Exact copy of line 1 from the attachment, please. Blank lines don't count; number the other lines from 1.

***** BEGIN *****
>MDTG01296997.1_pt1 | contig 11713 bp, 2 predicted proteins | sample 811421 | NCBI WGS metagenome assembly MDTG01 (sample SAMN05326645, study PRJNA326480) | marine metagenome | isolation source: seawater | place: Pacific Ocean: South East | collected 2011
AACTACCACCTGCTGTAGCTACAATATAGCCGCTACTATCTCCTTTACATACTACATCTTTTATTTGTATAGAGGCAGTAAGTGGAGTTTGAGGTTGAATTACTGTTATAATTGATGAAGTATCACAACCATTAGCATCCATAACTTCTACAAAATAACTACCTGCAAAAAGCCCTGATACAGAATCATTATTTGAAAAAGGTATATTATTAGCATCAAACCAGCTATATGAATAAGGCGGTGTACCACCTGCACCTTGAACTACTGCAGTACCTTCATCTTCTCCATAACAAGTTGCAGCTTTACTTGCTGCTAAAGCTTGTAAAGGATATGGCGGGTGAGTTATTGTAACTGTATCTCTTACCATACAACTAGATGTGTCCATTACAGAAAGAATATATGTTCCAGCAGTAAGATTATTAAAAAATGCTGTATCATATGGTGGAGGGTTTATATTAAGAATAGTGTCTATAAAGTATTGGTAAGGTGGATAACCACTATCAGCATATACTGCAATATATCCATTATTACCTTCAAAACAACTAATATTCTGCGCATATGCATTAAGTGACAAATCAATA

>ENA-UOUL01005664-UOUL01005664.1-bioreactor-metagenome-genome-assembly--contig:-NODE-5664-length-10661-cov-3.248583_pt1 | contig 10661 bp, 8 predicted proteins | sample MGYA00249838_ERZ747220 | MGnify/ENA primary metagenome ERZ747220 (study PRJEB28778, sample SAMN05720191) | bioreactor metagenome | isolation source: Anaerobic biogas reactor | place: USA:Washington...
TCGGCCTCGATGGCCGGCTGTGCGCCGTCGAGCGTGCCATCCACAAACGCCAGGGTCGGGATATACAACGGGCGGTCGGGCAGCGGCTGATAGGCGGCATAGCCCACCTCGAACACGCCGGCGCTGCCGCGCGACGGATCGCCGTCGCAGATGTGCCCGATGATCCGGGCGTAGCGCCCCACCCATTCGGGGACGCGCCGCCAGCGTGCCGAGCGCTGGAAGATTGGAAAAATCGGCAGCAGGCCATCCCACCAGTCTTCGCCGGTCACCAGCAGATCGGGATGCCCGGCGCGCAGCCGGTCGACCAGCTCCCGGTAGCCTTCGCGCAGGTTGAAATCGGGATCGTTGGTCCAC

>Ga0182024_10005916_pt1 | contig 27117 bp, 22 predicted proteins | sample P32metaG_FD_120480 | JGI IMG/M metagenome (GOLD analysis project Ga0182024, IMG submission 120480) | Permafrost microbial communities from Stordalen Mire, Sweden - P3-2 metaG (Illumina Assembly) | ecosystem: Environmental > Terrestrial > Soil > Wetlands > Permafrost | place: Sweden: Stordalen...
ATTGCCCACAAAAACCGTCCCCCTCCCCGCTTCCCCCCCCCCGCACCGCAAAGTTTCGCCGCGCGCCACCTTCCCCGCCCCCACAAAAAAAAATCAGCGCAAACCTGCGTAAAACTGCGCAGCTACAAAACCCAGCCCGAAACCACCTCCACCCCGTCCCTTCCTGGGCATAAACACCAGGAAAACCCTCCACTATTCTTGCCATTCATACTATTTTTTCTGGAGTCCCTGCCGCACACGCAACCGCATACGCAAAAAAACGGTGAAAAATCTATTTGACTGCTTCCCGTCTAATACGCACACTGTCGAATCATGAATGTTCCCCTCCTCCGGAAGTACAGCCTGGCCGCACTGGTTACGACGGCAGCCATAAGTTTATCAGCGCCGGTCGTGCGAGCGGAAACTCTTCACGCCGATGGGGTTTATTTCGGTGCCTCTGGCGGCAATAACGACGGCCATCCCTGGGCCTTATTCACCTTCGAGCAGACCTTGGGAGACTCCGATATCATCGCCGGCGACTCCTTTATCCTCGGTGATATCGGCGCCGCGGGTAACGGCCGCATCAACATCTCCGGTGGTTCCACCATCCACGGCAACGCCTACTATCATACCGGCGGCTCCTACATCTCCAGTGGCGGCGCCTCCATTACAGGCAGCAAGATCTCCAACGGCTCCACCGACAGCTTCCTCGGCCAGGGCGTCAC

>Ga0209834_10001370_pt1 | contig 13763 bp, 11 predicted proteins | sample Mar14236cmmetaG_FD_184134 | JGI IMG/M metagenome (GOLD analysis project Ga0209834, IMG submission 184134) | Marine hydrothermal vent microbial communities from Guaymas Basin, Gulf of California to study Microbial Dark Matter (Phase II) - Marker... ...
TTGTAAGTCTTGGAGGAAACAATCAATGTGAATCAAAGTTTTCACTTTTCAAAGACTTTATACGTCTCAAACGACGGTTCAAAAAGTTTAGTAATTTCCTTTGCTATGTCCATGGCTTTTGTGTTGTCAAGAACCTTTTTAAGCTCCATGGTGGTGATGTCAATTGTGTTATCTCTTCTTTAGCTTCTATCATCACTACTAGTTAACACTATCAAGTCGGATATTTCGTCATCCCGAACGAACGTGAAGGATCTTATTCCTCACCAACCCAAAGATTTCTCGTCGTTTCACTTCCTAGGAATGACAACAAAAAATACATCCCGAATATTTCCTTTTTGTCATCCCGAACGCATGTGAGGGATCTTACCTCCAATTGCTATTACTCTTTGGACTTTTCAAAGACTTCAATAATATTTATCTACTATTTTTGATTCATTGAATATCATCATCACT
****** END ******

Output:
>MDTG01296997.1_pt1 | contig 11713 bp, 2 predicted proteins | sample 811421 | NCBI WGS metagenome assembly MDTG01 (sample SAMN05326645, study PRJNA326480) | marine metagenome | isolation source: seawater | place: Pacific Ocean: South East | collected 2011